Specific PE "Scratch-Bashing"
Posted by Matty on July 14, 2013, 11:48:35, in reply to "Workup / Demos"
--Originally Posted 7/14/13-- |
To explicitly lay out the "scratch-bashing" procedure used to provide PE (mostly strut-) details - so that these can be identically reproduced - is almost as difficult as figuring out and doing it in the first place. Detailed pictures are key - both for saving thousands of words and a clearer description, anyway - and so here, below, are exactly the PE snippets I found to work:
These shapes - two of which are indicated at top, in lavender - were cut from bottom rungs of the "Forrestal Deck Edge Antenna", as found - likewise outlined in lavender, at bottom - on the Gold Medal Models 1/540 scale "Midway/Forrestal/Essex" fret. Note it supplies up to 8 such identical "N"s - enough for four SOCs (or also Matt Stein Models F3Fs).
With a ruler, I attempted to measure the height of these parts, to be approximately 0.12" - bearing in mind that the only hand-tool really capable of measuring such tiny parts would be a micrometer. So my numbers could easily be off by 20-30% - which can be enough to throw off the fit (particularly of the upper wing). However these "N"s - whatever their true dimensions - are just the right size.
Also in this vein, note all these pictures (both above and below) are not orthographic, but instead shot at slight angles (to avoid overhead glare/reflections) - meaning that you can't measure absolutely accurate proportions from them. I did rectify them somewhat, digitally - so they are certainly in the ballpark, and clearly recognizeable - however you can't reliably get precise measurements by counting (these) pixels.
The above fret has two sections, of which that shown is the lower/bigger one. The other, smaller section also contained PE which was used, for:
Wingtip-Float Diagonal (inboard) Struts:
Click on Image to EnlargeThese were rectangles (top, again in lavender) cut from "One-Bar" railing, of which there is a single, full-width segment (bottom) included in the GMM 1/540 Midway/Forrestal/Essex fret. The long dimension of each chopped-out rectangle is approximately 0.11". This is a good 20-25% longer than it should be - however when installed the over-long struts don't detract, IMHO, from the appearance of the SOC.
As I worked up these examples, the above diagonal struts went on first - so that resin mounting pegs could then be removed. However now that these specific parts - and especially their (at least, approximate) key dimensions - are known, you can now start with bare wingtip floats - leaving off the resin peg(s) entirely - instead simply gluing on:
Wingtip-Float Vertical (outboard) Struts:
Click on Image to EnlargeThese tiny rectangles - approaching the limit of what my foreceps can even grip, while leaving one edge clear to dip in superglue - were chopped from (what I think are) float-net baskets (top), which are included abundantly on White Ensign Models' 1/600 Moskva fret (bottom). The height - that is, now, the short dimension - of each detached rectangle is approximately 0.03" - and the long dimension (whatever it measures, exactly) is a comfortable 70% or so of the chord of the SOC lower wing, to which it gets attached.
The most (surprisingly) difficult-to-find PE shapes were finally located on another GMM fret, providing:
Main Pontoon Struts and Bracing:
Click on Image to EnlargeThese "open hour-glass"-shaped pieces (top, in lavender) were cut from X-bracing labeled "Taiho" (for the IJN CV) on the GMM 1/500 IJN Carriers fret (bottom). I cut each leaving one end open (aft, on the SOC) to preserve access to a resin mounting-peg, still needing to be removed. But now that you know the part - and I'll tell you its height (short dimension) measures somewhere around 0.09" - your need for any mounting peg, and thus to leave an open aft end, is eliminated - and you can use the full hour-glass shape to provide both front- and back main pontoon struts, in one go.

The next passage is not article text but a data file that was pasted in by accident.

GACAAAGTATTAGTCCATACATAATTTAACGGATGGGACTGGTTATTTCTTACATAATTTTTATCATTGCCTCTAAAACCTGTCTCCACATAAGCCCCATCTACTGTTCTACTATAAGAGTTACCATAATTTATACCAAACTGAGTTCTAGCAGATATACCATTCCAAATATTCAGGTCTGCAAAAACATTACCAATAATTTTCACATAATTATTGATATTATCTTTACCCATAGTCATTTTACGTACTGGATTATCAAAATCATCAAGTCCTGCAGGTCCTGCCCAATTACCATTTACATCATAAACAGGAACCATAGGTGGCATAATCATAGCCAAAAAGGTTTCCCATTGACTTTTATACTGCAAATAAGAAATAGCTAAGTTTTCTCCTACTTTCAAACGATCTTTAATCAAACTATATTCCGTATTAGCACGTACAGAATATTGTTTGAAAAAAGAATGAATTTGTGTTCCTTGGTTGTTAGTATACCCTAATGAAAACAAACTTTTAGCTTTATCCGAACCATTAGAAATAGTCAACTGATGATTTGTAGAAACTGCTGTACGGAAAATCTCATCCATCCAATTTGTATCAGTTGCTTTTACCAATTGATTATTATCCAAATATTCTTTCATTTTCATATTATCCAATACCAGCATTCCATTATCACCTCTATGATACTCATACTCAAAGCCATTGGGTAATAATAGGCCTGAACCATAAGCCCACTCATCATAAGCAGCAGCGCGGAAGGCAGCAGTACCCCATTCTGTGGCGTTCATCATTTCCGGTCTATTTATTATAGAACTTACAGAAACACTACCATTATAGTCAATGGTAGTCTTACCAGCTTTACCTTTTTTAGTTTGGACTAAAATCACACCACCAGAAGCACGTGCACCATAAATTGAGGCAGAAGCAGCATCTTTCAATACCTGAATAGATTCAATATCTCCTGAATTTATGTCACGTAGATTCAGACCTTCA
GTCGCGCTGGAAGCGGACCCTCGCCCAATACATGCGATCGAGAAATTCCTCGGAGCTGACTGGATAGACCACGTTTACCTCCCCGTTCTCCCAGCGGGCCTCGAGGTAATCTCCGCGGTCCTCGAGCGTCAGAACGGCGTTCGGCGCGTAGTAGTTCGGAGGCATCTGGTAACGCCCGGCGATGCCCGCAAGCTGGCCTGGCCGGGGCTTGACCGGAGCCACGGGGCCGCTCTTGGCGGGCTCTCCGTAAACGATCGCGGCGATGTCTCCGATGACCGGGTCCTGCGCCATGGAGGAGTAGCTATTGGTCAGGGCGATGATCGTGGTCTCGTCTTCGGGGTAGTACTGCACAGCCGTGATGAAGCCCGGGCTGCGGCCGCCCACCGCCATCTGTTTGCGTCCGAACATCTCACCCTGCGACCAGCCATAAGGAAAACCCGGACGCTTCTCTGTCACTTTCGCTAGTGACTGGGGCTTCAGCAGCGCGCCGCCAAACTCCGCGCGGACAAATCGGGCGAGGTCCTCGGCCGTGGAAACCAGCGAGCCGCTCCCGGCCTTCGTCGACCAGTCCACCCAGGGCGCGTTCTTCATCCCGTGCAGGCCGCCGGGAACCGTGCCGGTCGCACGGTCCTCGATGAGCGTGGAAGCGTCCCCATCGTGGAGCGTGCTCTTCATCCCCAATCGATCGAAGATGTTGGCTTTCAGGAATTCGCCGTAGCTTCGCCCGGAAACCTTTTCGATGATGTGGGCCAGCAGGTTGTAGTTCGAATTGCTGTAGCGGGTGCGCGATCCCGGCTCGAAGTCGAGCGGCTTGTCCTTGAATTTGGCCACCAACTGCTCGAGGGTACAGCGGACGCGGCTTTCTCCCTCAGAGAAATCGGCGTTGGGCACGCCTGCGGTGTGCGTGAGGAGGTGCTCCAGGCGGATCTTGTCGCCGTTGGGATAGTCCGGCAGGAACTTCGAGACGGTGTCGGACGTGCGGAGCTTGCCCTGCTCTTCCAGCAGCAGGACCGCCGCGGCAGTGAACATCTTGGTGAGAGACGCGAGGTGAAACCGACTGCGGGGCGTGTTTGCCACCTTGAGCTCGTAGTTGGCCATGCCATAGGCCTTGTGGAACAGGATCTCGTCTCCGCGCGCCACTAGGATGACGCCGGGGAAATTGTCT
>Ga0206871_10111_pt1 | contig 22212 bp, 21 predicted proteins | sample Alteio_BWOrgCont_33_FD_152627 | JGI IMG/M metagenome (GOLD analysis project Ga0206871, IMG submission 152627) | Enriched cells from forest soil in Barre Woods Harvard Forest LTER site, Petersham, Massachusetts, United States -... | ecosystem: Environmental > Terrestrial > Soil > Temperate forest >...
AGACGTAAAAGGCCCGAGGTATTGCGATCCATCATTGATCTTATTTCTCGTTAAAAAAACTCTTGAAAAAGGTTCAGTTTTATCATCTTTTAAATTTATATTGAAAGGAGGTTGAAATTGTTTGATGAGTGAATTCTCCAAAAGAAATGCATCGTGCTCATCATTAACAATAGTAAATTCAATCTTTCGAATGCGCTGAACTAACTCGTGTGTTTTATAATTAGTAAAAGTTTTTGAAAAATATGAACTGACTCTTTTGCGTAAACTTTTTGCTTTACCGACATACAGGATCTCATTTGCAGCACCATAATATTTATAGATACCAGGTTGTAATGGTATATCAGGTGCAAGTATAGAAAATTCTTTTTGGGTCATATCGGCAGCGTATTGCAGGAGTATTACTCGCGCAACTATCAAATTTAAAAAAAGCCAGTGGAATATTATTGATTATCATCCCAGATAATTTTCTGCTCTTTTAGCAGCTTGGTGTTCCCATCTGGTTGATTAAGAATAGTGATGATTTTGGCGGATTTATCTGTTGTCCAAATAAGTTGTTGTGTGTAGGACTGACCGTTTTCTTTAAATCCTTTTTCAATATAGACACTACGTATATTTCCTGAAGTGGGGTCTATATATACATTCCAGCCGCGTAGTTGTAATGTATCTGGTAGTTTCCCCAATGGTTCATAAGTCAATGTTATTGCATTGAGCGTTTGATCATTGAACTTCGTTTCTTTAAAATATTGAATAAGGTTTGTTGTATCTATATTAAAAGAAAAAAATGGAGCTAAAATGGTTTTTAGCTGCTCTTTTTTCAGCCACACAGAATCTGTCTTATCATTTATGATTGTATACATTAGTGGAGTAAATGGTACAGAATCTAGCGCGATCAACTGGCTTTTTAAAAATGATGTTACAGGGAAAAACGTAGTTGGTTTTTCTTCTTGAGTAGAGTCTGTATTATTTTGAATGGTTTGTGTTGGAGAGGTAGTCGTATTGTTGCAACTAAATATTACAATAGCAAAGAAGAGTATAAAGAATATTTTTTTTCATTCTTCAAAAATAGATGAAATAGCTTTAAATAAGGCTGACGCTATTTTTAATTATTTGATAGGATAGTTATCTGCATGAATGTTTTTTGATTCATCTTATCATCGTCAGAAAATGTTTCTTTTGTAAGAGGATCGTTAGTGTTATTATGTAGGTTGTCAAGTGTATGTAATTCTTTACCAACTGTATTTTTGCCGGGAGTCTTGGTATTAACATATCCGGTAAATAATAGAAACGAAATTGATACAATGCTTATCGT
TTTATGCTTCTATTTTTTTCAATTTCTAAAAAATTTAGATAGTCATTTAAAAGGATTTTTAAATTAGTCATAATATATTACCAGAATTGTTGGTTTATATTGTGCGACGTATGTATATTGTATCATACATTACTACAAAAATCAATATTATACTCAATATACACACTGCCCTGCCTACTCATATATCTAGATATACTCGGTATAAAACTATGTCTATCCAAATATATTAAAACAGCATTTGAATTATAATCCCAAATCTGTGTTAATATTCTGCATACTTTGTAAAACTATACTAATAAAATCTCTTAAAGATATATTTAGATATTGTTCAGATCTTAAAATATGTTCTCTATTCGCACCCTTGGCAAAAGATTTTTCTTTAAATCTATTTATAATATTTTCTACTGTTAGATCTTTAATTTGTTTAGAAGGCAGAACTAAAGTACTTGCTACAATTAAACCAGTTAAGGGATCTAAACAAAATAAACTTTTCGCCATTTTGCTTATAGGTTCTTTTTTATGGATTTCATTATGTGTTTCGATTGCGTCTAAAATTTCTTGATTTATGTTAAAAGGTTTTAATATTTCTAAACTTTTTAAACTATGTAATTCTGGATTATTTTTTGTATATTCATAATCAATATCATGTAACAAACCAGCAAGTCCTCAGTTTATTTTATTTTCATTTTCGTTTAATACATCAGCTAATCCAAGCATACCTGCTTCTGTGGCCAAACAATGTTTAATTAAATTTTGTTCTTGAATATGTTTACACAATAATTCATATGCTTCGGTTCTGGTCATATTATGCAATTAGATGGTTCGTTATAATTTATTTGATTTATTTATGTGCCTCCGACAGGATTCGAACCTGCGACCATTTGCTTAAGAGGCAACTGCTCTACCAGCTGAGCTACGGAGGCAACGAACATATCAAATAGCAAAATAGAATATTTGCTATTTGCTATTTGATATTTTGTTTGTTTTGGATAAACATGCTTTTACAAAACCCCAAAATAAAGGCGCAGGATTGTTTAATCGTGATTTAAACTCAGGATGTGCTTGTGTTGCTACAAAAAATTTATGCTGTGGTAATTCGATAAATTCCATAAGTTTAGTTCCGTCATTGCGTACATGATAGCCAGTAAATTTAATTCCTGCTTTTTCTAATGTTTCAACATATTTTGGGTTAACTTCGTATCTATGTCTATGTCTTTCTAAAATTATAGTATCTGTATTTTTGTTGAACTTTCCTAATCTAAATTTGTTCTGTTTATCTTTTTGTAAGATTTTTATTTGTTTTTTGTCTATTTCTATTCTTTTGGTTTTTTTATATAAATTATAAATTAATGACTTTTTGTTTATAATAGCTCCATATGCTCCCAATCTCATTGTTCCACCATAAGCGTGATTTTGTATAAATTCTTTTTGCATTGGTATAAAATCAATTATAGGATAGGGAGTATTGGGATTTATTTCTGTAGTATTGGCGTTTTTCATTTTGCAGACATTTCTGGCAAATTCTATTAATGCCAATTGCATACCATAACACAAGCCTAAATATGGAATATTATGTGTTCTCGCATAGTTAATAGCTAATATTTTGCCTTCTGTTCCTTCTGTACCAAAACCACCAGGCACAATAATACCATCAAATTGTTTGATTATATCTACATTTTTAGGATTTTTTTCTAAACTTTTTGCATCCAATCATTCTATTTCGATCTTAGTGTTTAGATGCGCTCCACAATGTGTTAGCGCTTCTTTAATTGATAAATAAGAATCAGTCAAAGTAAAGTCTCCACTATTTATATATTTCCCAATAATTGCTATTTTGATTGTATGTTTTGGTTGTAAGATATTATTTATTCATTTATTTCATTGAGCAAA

Note, however, that the above Taiho bracing will provide only 4 such complete hour-glass pieces - enough for only two planes. However also note that immediately adjacent on the fret are X-braces (apparently for Ryujo, or possibly additional parts for Taiho) appearing extremely similar - probably enough so to use for (in toto, at bottom) 8 more, on a full quartet of aircraft.
All the above are workable solutions - as good or better than any others I think one is likely to find. However I am not yet satisfied (at least, not enough to devote time to making a graphic presentation here) with the one type of strut remaining:
Fuselage (-to-top-wing) Struts:
A solution for these is simply not yet "ready for Prime-Time" - but I will keep you posted.
Likewise, I am also missing a graphic - though one is not really needed - for:
These I chopped from 4-bladed aircraft propellers of the Gold Medal Models 1/500 USN Naval Ships fret - which contains exactly four of them - so now there are none left on the fret, to show you. However the bashing couldn't be simpler: just chop off opposing blades - while of course protecting the central mounting ring - to leave a two-bladed prop. Note another source stock of 4-bladed props - lots of them - is presented by the smaller section of the GMM Midway-Forrestal-Essex fret, mentioned earlier. Their blades are longer than those on the above GMM 500-scale Naval Ships fret - so you will need to (at least) be careful the final pieces look like they will clear the SOC's main pontoon - however chopping back the tips a bit, as needed, shouldn't present any particular difficulty.
I hope the above is helpful. Again, I will definitely keep updating/posting, as any more/better options come to light.